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Warner’s documentary release, Darfur Now, is now on video priced at $4.99 – Warner Home Video is donating a portion of the proceeds to the Jewish World Watch's Solar Cooker Project.

The Solar Cooker Project provides solar cookers to families in refugee camps, usually made up of widows caring for orphans, so that women do not have to leave the safe confines of the camp to search for cooking firewood. These women, who have managed to escape the genocide in Darfur and make their way to Chad, often become victims of rape, beatings and mutilation while searching for wood in the desert. In under two years, the Project is already being recognized for reducing the incidence of attacks on women refugees along Sudan’s border.

This is yet another example of the point Darfur Now is trying to make. Although it was filmed in and about the war-ravaged region in Sudan, it is not a movie of despair. Rather, in an effort to motivate people around the world to take notice and get involved, the film is one of hope as it follows the stories of six individuals who are working to combat the genocide in different ways: One helps financially, another by persecuting war criminals in the Hague, others by getting food to the starving, joining a rebel group to fight, running a refugee camp, and Don Cheadle, attempting to explain genocide and informing how to stop it.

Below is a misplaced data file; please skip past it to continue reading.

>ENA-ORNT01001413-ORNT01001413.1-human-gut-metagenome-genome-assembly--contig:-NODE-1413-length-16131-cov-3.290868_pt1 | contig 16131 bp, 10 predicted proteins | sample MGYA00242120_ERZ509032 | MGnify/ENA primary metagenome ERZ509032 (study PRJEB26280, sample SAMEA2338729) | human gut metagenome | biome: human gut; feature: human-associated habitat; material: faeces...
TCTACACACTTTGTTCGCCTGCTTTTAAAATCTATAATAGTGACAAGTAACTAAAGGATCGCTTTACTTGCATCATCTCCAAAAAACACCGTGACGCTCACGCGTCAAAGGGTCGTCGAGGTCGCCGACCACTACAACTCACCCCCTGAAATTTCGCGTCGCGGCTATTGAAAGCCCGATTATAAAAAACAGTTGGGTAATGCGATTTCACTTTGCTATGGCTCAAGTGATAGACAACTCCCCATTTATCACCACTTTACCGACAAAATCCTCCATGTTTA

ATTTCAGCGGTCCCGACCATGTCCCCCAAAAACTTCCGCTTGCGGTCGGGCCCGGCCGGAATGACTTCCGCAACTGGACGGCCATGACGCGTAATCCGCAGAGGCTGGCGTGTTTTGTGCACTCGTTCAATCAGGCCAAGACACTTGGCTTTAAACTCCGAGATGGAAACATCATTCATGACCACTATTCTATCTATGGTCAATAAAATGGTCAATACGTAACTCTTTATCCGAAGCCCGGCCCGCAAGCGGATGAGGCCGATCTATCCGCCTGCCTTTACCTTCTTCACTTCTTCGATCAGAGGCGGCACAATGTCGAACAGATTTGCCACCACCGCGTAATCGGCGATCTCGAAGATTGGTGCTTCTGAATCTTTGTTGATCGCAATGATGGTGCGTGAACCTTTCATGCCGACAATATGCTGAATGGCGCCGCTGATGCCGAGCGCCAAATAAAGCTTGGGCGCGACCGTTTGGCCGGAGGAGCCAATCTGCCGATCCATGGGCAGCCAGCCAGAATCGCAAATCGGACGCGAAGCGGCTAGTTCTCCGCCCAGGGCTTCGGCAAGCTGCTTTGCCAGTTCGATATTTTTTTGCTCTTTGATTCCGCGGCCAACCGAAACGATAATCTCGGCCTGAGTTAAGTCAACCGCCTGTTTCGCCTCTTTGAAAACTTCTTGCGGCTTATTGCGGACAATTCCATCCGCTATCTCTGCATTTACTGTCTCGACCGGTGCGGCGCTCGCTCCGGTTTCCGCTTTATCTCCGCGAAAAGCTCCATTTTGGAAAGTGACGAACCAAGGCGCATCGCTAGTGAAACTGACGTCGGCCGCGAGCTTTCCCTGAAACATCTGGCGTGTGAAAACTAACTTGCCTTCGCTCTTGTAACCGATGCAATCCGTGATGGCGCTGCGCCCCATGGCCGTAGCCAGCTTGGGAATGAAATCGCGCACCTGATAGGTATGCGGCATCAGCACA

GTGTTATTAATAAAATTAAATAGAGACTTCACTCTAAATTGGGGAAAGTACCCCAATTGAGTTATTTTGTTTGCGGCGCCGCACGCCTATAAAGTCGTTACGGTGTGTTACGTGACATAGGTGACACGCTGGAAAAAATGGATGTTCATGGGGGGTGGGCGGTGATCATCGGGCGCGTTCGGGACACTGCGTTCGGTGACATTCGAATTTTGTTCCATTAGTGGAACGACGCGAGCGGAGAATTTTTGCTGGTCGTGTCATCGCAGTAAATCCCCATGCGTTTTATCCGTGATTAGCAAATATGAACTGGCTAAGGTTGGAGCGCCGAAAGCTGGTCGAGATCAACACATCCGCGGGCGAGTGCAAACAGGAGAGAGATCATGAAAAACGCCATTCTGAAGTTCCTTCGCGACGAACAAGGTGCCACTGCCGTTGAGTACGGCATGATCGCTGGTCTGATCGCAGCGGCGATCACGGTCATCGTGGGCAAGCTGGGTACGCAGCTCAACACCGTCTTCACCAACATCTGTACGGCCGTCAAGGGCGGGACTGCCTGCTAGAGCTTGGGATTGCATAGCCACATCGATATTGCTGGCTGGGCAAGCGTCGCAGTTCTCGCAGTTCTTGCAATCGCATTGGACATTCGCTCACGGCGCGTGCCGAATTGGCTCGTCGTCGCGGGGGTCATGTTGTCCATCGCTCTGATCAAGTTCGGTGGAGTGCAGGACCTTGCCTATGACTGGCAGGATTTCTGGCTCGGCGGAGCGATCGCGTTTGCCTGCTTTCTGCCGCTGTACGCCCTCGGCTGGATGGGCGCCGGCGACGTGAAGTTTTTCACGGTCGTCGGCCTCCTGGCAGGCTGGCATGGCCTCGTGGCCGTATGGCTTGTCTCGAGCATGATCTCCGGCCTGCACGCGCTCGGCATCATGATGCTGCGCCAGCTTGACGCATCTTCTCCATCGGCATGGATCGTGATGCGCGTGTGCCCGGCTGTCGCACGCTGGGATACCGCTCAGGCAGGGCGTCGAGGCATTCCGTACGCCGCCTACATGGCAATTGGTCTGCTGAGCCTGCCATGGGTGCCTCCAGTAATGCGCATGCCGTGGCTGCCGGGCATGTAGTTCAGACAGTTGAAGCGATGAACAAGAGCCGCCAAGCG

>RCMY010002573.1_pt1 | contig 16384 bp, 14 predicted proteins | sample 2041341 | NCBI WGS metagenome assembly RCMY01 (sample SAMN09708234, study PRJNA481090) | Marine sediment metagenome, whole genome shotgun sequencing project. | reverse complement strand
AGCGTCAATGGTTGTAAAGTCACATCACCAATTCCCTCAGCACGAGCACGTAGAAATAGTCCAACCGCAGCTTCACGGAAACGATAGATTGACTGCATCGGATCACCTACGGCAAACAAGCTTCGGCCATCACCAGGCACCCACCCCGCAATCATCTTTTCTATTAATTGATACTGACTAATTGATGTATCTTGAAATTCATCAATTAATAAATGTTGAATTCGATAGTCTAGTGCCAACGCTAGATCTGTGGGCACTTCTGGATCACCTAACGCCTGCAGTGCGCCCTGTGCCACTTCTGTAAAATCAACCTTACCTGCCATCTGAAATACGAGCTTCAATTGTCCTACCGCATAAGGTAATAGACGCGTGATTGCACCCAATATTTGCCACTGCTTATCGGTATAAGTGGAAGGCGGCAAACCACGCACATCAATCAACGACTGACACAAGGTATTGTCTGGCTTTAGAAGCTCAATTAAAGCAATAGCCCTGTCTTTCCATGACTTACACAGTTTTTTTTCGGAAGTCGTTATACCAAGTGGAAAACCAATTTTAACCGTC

Producer Cathy Schulman told Rotten Tomatoes in an interview: "[We] wanted to make a movie that was about making a difference as opposed to doing an exposé; a movie that had hope. For Don [Cheadle] and I, [it] was so important to us to answer a certain question. In our own lives we ask, “Why, when we hear tragedies happening on other sides of the world, do people say, ‘Well, that’s too bad but it’s so far away and so complicated, what can I possibly do?’” So the question was, ‘Can we make a film that brings the conflict closer?’"

The answer, it seems, is yes.

A $30 donation to the Solar Cooker Project will provide a family with two solar cookers, two pots, two pot holders, a year’s supply of plastic bags and skills training for refugee women and girls.

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